We are evidently at the beginning of the third major effort since 1945 to establish whether or not it is possible for the Soviet Union and the West to live together on this planet under conditions of tolerable stability and low tension. The first effort occurred in the immediate aftermath of the Second World War; the second, in the years after Stalin's death; and historians may well date the third from the aftermath of the Cuban missile crisis of last October.
Sandwiched between these intervals of diplomatic exploration and negotiation were two massive, sustained Soviet offensives: Stalin's, of 1946-51; and Khrushchev's, of 1958-62. To understand where we are and what the prospects and conditions for success may be, it is, perhaps, worth recalling briefly this familiar sequence which takes on a certain shapeliness with the passage of time and the benefit of hindsight.
It starts, one might properly assume, with Stalingrad. From the time when victory appeared certain, Moscow prepared actively to exploit the confusion that the war itself and the postwar years would inevitably bring. Communist rule in Russia was born of such confusion; and, as the Second World War came to a close, it became increasingly clear that, despite vast destruction within Russia, its rulers looked to the postwar period as an interval of opportunity for expansion, based in part on the disposition of the Red Army and the leverage this provided.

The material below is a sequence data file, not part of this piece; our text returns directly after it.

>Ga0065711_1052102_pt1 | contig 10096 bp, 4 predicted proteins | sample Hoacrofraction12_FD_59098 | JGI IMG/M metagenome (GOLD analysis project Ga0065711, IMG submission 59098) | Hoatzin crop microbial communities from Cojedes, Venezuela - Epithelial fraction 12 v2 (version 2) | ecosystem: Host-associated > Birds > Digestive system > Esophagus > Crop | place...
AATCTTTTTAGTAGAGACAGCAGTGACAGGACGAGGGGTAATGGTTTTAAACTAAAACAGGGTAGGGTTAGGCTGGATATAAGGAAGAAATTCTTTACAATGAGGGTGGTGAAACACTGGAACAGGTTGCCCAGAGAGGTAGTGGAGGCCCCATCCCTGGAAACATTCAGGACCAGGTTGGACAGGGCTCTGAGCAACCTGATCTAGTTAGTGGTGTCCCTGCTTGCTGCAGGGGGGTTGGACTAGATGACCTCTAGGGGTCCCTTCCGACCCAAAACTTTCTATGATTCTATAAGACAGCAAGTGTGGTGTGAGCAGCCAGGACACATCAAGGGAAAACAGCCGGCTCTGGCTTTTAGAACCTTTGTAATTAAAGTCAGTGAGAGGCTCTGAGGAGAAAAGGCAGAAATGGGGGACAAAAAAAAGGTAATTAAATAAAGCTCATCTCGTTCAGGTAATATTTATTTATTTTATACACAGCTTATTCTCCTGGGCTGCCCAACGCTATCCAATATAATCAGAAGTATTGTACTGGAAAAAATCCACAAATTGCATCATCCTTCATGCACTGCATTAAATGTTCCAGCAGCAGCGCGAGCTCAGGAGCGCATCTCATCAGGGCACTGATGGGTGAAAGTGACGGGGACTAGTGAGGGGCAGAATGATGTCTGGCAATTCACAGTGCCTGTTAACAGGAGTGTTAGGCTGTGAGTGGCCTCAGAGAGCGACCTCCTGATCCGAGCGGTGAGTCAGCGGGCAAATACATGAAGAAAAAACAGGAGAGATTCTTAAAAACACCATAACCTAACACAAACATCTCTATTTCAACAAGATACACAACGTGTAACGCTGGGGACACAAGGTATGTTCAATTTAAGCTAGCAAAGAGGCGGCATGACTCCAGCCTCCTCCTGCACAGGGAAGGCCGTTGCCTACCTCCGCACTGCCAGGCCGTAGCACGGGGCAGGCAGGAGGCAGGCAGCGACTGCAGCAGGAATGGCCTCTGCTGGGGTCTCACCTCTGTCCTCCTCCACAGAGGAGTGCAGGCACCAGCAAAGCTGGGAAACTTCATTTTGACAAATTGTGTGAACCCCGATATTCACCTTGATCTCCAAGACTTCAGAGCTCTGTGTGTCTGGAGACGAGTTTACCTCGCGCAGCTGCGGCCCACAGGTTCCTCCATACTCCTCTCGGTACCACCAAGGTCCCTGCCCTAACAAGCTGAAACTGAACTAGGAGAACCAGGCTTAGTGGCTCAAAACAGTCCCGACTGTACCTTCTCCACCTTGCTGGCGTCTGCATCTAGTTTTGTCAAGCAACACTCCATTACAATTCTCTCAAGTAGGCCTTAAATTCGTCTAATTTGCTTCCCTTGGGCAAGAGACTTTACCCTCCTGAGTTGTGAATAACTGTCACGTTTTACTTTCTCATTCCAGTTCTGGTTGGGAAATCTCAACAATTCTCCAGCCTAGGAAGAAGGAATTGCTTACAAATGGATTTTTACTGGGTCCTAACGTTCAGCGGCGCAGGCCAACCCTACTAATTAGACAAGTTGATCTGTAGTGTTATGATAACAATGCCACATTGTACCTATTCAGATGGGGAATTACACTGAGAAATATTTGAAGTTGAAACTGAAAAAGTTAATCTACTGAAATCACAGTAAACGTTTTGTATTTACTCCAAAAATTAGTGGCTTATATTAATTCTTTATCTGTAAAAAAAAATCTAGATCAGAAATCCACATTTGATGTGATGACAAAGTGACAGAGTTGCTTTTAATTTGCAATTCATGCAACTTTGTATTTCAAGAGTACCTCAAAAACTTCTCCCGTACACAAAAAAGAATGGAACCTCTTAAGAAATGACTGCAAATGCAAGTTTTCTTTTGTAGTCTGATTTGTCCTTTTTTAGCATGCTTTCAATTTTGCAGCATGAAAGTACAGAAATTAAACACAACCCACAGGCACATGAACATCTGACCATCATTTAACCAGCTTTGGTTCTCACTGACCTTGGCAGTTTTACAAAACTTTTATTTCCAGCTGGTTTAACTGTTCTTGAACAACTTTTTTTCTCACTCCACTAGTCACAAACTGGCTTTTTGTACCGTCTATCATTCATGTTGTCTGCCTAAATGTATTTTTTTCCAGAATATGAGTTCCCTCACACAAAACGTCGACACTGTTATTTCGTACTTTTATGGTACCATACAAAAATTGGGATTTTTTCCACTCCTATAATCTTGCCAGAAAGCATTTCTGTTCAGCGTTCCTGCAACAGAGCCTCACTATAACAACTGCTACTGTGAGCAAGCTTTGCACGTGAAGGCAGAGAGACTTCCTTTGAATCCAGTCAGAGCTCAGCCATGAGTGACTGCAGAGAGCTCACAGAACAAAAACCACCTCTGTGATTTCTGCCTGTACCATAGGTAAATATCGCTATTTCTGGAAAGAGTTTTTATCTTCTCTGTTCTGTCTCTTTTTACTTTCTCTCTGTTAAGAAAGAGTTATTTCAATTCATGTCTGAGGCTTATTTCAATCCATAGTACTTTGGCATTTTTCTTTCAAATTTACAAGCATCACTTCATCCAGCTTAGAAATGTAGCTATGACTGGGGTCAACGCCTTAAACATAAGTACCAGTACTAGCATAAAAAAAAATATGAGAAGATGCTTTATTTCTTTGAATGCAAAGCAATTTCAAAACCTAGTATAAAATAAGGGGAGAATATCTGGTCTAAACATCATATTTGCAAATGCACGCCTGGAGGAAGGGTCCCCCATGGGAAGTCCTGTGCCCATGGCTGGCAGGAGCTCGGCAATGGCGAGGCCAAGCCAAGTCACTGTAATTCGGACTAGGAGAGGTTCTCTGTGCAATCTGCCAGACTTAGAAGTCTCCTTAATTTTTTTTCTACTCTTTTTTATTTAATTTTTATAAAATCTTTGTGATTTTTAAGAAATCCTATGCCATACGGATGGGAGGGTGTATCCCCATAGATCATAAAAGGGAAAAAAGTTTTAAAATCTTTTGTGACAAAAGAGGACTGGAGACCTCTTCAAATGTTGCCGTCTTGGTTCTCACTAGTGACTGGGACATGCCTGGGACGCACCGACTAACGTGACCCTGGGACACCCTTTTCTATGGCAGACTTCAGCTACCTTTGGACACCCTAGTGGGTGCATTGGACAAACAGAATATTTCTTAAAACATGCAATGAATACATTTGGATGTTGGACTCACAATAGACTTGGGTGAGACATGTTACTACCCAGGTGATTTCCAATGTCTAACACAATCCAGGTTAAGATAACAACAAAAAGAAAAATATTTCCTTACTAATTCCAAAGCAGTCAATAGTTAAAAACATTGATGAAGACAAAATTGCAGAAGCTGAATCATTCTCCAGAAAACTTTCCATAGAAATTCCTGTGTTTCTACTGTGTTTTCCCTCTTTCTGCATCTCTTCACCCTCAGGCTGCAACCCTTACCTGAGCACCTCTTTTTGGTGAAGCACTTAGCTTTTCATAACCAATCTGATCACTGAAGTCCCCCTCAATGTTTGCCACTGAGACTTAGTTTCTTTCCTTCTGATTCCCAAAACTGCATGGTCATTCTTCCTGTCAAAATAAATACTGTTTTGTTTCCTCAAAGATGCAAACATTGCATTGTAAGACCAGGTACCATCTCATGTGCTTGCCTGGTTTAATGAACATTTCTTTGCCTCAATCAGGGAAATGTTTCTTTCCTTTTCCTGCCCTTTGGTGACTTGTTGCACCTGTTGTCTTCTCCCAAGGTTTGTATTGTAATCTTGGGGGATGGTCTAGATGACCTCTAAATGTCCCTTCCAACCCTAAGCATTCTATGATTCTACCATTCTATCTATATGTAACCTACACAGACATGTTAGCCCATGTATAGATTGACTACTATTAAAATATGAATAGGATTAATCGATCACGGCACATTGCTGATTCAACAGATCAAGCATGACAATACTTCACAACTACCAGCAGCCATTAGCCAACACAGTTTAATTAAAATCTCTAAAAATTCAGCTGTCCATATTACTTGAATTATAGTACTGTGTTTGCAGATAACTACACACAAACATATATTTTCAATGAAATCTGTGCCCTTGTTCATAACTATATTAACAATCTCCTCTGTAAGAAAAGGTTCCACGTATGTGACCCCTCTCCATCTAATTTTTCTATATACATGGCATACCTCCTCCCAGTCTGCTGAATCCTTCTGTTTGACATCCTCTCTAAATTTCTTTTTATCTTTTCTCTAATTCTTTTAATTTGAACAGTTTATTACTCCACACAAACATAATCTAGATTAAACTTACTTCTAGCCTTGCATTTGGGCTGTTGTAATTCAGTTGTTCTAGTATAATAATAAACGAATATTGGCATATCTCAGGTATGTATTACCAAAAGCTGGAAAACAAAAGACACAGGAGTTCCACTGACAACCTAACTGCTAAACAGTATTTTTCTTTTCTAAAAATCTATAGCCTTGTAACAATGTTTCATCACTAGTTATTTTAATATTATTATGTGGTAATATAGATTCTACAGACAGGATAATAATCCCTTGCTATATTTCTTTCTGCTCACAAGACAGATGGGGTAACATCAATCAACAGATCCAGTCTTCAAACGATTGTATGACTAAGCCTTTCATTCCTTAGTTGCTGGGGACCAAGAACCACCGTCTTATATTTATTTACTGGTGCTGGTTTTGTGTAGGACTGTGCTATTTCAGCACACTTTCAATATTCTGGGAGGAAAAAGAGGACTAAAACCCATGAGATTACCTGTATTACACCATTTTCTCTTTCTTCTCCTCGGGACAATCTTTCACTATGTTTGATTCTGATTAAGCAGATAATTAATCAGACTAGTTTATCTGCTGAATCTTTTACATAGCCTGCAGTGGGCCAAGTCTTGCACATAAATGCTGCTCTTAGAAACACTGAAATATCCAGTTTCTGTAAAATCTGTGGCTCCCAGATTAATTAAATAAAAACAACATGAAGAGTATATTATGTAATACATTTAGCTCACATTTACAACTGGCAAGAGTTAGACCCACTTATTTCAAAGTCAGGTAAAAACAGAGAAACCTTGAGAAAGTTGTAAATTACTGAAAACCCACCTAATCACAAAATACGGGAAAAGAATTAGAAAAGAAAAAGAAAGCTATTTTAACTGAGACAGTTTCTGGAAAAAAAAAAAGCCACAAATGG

How far expansion could go depended, of course, on how the then overwhelming power of the United States would be deployed. In 1945-46 Stalin evidently judged that the United States was, in fact, behaving as President Roosevelt told him it would behave when he predicted the United States could not maintain troops abroad for more than two years after the war. We negotiated about Europe and China against a background of hasty, drastic, unilateral demobilization.
Assessing his opportunities hopefully, Stalin made clear in his tough speech of February 9, 1946, that he regarded the days ahead as a period for
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